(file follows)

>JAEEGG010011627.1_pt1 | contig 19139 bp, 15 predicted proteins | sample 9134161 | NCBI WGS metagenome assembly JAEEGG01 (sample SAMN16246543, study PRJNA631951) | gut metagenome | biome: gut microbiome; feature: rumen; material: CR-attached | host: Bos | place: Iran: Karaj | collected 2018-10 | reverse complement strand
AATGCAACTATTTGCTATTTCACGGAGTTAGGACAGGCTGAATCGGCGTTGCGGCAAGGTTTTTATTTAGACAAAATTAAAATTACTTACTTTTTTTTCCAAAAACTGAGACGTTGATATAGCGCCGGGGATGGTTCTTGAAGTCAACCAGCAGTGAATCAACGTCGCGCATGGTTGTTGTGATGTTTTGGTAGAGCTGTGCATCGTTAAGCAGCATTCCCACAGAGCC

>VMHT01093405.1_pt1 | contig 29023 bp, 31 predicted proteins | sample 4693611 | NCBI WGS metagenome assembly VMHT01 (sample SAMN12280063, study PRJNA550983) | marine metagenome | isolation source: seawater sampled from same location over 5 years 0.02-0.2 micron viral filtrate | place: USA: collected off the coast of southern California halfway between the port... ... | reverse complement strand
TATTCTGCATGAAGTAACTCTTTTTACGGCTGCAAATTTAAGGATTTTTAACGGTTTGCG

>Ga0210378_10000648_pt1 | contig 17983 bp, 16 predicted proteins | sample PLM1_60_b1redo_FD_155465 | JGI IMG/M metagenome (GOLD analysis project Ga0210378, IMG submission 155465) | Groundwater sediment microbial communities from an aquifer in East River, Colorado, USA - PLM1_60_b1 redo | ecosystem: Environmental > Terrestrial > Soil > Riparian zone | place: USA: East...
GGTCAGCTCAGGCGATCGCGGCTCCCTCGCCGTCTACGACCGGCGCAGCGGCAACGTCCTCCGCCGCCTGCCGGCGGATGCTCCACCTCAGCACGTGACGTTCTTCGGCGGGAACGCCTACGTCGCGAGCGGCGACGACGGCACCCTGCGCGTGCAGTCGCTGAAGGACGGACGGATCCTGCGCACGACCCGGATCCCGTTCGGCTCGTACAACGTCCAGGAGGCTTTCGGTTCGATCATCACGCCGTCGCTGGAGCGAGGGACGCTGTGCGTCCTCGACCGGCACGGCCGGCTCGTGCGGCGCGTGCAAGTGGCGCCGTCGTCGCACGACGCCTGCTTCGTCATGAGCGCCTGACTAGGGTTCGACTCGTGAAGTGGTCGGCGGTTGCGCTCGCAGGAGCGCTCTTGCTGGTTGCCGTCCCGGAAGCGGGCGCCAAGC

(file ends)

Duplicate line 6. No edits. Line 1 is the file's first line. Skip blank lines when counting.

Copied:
GGTCAGCTCAGGCGATCGCGGCTCCCTCGCCGTCTACGACCGGCGCAGCGGCAACGTCCTCCGCCGCCTGCCGGCGGATGCTCCACCTCAGCACGTGACGTTCTTCGGCGGGAACGCCTACGTCGCGAGCGGCGACGACGGCACCCTGCGCGTGCAGTCGCTGAAGGACGGACGGATCCTGCGCACGACCCGGATCCCGTTCGGCTCGTACAACGTCCAGGAGGCTTTCGGTTCGATCATCACGCCGTCGCTGGAGCGAGGGACGCTGTGCGTCCTCGACCGGCACGGCCGGCTCGTGCGGCGCGTGCAAGTGGCGCCGTCGTCGCACGACGCCTGCTTCGTCATGAGCGCCTGACTAGGGTTCGACTCGTGAAGTGGTCGGCGGTTGCGCTCGCAGGAGCGCTCTTGCTGGTTGCCGTCCCGGAAGCGGGCGCCAAGC